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"Fala, will you tell us a story?" Tiren asked. "While we were out traveling, we watched an eclipse. Birka said that you were sure to know a story about the eclipse and the shadow on the moons, and Kireg said it would have a happy ending."Author's Notes
Fala leaned back against the wall and drew one long leg up toward her chest, clasping her hands around her knee. "Now that you mention it," she said slowly, "I have heard a story like that. It was a long time ago, though. Let me see if I can remember how it went ..."
The young ranger hummed quietly to herself for a few moments, then gave a little huff of pleasure. "Long ago, before the world was broken," Fala began, "the Ancients ruled the land and the sea and even the sky."
Her audience sighed happily and scooted forward to listen. Someone passed a basket of flat circular story-breads. Fala took one and handed the basket to Birka.
"In that time the Ancients knew the sky as well as we know the slopes of our mountains. They named the layers of the sky, and the stars, and the emptiness in which everything drifts. Even our world is like a tiny bubble afloat in a big black lake, winking in the light," said Fala. She wiggled her thumb partway into the circle of bread, careful not to break through all the way. Then she lifted her hands, making the round shape seem to float between them. She turned to show it to Tiren and Birka at her sides.
"Even before people settled into the villages we know today, they liked different ways of living," Fala continued. "Some, like our domestics, preferred a life of quiet. Others, like our rangers, preferred a life of adventure." She tore the bread neatly in half. "Among the Ancient rangers were those who walked the paths of the sky." Fala carefully teased off a narrow line of bread from the rim.
"They rode through the air in baskets woven of metal and flame. They visited the moons in the empty lake of heaven. They spied on the stars using mysterious crystals," said Fala. She twisted the narrow line of bread into a circle and peered through it.
"But then the Ancients grew foolish. In their greed and pride, they broke the world," Fala said sadly. She tore the smaller half of bread into thirds, then dropped all the pieces into her lap. "A shadow fell over the face of the moons and eclipsed their light, for they were alone again, and lonely." She spread her hand and passed it in front of her own face. "Now we can only look up at the moons, and they can only look down on us. To be apart is to be desolate, and that is tragic price that the Ancients paid for their folly -- a price that we continue to pay."
"Wait a tick," said Tiren. "Where's my happy ending?" He glared at Birka and Kireg.
Fala was rearranging the pieces of bread in her lap. The large half formed a birdlike basket while the pieces of the shrunken half formed wings and a tail. The long line had been torn into several short curls that extended from the tail like wisps of smoke. Almost one could imagine a flying basket made of metal and fire. "Even today, we remember the stories of the Ancients," she said.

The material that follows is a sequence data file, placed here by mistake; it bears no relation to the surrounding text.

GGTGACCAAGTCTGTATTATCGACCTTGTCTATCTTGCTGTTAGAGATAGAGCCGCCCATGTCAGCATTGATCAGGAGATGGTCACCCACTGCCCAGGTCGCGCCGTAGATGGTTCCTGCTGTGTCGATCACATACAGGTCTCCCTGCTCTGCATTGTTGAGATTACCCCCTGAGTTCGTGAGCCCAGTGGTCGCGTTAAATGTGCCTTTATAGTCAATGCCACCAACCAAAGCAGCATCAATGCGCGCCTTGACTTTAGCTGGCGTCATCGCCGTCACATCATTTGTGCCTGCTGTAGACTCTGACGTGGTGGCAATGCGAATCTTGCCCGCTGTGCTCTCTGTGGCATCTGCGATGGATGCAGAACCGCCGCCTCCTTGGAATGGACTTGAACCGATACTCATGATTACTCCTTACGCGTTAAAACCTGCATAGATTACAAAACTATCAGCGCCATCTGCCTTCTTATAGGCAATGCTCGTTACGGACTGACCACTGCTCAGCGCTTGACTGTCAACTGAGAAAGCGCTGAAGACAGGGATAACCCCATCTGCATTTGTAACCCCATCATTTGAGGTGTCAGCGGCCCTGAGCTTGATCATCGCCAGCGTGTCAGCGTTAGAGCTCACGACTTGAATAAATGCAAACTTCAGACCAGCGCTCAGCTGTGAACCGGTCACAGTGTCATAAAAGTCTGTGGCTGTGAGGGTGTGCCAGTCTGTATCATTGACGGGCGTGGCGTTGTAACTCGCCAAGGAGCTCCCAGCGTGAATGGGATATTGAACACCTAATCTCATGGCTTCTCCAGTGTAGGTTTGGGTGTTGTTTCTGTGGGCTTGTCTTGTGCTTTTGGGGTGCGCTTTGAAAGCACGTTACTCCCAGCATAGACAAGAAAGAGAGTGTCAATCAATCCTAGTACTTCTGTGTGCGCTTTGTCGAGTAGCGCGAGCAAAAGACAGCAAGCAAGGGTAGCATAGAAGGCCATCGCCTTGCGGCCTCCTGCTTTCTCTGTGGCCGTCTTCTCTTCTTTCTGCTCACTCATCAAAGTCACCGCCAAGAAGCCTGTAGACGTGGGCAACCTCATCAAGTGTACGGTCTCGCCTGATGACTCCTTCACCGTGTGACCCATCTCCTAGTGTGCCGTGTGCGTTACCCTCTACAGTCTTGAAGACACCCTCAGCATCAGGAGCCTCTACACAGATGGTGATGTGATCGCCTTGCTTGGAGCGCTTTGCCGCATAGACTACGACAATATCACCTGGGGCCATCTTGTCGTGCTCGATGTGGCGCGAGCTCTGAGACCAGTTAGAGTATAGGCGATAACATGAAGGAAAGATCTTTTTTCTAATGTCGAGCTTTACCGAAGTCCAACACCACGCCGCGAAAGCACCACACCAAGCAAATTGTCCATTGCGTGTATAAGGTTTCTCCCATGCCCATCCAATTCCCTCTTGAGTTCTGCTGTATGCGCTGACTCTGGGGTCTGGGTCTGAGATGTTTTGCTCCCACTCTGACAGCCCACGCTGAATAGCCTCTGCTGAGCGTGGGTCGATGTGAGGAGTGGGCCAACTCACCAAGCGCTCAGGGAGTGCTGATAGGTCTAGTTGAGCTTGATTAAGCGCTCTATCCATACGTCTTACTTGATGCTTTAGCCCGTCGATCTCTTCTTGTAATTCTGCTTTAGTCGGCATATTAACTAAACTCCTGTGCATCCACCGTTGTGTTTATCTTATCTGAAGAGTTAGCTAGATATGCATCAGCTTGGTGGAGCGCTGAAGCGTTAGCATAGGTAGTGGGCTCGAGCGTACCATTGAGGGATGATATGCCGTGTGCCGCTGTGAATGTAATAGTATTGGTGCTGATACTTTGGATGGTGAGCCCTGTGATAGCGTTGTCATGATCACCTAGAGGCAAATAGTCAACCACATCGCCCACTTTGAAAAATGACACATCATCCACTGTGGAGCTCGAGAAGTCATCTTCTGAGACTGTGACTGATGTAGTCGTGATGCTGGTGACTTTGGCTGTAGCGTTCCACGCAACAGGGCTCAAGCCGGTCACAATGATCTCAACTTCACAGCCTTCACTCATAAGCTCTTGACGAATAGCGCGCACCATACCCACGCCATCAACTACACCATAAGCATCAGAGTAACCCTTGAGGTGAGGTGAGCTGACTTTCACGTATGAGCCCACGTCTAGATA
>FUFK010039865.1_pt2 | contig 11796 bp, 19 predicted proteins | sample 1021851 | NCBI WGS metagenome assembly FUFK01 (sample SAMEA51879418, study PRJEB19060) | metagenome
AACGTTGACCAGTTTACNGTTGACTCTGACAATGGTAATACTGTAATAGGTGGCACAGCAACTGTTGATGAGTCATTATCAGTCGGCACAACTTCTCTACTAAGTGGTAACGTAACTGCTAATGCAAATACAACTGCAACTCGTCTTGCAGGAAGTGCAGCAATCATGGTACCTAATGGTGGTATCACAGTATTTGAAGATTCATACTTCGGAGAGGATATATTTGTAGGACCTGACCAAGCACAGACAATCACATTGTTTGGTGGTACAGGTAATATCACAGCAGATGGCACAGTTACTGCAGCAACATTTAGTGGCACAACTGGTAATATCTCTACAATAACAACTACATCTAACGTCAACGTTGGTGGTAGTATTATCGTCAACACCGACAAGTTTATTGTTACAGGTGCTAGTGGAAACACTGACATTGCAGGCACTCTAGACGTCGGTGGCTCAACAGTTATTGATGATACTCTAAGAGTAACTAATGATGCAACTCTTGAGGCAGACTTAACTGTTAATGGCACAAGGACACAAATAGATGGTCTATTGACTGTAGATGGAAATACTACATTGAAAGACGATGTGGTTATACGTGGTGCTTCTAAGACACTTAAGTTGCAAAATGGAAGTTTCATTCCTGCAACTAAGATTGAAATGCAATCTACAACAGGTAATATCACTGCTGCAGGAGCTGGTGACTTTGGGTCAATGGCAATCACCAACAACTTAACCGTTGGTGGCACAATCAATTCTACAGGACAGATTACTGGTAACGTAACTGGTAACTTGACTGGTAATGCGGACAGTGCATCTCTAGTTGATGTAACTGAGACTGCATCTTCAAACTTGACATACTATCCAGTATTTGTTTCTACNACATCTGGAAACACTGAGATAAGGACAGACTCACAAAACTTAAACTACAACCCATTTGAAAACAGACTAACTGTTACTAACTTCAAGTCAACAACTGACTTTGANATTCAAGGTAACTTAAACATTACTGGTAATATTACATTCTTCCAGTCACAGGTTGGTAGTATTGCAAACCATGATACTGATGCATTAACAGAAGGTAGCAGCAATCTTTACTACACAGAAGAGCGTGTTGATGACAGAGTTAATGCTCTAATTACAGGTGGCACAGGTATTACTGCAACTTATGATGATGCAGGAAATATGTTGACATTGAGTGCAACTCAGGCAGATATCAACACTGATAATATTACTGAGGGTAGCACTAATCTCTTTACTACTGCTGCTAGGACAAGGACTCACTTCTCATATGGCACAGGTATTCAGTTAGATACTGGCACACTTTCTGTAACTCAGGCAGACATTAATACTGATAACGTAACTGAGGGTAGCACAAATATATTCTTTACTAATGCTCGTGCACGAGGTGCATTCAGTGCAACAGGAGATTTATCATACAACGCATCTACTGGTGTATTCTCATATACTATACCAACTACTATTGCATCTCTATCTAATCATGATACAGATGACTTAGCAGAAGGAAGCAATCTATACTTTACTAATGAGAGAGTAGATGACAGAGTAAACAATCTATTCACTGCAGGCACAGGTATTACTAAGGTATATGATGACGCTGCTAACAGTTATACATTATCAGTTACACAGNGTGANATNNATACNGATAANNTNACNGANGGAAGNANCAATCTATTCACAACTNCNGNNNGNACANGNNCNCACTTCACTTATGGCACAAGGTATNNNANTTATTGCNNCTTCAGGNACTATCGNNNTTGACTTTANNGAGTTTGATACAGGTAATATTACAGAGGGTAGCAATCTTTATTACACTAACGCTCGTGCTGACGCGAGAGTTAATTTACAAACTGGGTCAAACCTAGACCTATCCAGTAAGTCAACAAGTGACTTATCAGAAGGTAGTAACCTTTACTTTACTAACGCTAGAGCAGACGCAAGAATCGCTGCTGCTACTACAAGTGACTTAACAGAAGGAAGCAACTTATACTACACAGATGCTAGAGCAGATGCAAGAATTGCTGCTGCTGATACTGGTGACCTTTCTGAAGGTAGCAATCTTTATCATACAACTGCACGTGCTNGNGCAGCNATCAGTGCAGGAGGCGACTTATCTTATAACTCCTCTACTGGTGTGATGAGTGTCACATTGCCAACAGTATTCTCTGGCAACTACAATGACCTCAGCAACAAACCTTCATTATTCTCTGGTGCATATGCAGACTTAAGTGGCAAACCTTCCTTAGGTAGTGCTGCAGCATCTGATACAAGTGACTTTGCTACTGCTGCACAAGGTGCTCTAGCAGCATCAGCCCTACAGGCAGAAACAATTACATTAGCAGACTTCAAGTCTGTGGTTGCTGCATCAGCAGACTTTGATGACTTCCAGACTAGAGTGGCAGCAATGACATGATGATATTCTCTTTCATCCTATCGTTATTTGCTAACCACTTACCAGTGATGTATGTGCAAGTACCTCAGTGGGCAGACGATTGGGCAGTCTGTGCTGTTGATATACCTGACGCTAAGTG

With quick motions, Fala reassembled all the pieces into a complete circle. "Ever so slowly, the world is beginning to mend itself," she explained, waving a hand over the puzzle. "We understand now that the Ancient damage is temporary, and like an eclipse it will pass, though it takes far longer than does the world's shadow crossing the moons." Fala swept her hand in a broad arc, encompassing everyone in the room, or perhaps the world. "As the harm to our homeland heals, so too do we. We've learned not to be so arrogant and greedy that our heavy boots crumble the trail we're standing on."
The ranger tilted her head back as if she could gaze right through the concrete-arched roof of the house. "I think," she said softly, "that the moons know they will not remain lonely forever. Someday, we'll find the way back to heaven's trail and send our own sky rangers there." A smile curled her lips. "When the moons look down on us and dream of that, the shadow fades away, and they shine in all their glory as hope replaces sorrow."
A hush filled the warm house in the cold stillness of winter. "Ahh," someone breathed at last.
"But is all that actually true?" asked Tiren. "Did the Ancients really go up in the sky and touch the moons?"
"Who knows?" Fala said. "That's what the story says, but we can't tell for sure. Too much was lost in the Upheaval. It might be real history or just a fable."
Kireg watched her with keen, bright eyes as a rumble of discussion went around the room. Tiren gave a quiet humph.
Then Fala slapped her hands briskly against her thighs. "Well," she said, "I'm done! Who wants to tell the next story?" She stuffed her bread into her mouth, and nodded happily as Karavai stood up with a puppet on each hand.
In Ellen Million's story "Darkening Skies," Birka muses that Fala would know a story somehow related to the eclipse. When I read that, I knew that I wanted to present Fala telling that story. The result is this "frame" story with a myth inside it, illustrated with story-bread. I also drew inspiration from many historic myths about "star people" and journeys through the heavens, so it is told in that style, using Northern motifs. The question of whether the Ancients had space travel is left open to interpretation, as the contemporary characters would have no way of knowing. This story has been sponsored by LJ user xjenavivex.